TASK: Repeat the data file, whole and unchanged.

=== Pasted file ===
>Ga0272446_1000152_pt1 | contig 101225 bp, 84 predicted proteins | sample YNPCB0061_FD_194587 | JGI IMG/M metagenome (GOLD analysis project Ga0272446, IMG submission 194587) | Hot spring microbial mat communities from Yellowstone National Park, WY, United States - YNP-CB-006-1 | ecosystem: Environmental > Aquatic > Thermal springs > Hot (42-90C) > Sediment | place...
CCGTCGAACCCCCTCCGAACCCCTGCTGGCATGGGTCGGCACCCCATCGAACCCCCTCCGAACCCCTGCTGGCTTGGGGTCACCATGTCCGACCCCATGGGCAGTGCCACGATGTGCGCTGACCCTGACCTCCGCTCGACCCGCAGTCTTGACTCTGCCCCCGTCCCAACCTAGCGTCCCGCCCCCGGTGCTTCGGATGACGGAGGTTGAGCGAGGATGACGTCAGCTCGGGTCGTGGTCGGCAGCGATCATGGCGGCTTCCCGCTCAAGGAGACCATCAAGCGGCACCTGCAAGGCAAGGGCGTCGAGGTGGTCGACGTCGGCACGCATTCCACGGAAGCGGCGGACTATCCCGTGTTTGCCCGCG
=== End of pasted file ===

>Ga0272446_1000152_pt1 | contig 101225 bp, 84 predicted proteins | sample YNPCB0061_FD_194587 | JGI IMG/M metagenome (GOLD analysis project Ga0272446, IMG submission 194587) | Hot spring microbial mat communities from Yellowstone National Park, WY, United States - YNP-CB-006-1 | ecosystem: Environmental > Aquatic > Thermal springs > Hot (42-90C) > Sediment | place...
CCGTCGAACCCCCTCCGAACCCCTGCTGGCATGGGTCGGCACCCCATCGAACCCCCTCCGAACCCCTGCTGGCTTGGGGTCACCATGTCCGACCCCATGGGCAGTGCCACGATGTGCGCTGACCCTGACCTCCGCTCGACCCGCAGTCTTGACTCTGCCCCCGTCCCAACCTAGCGTCCCGCCCCCGGTGCTTCGGATGACGGAGGTTGAGCGAGGATGACGTCAGCTCGGGTCGTGGTCGGCAGCGATCATGGCGGCTTCCCGCTCAAGGAGACCATCAAGCGGCACCTGCAAGGCAAGGGCGTCGAGGTGGTCGACGTCGGCACGCATTCCACGGAAGCGGCGGACTATCCCGTGTTTGCCCGCG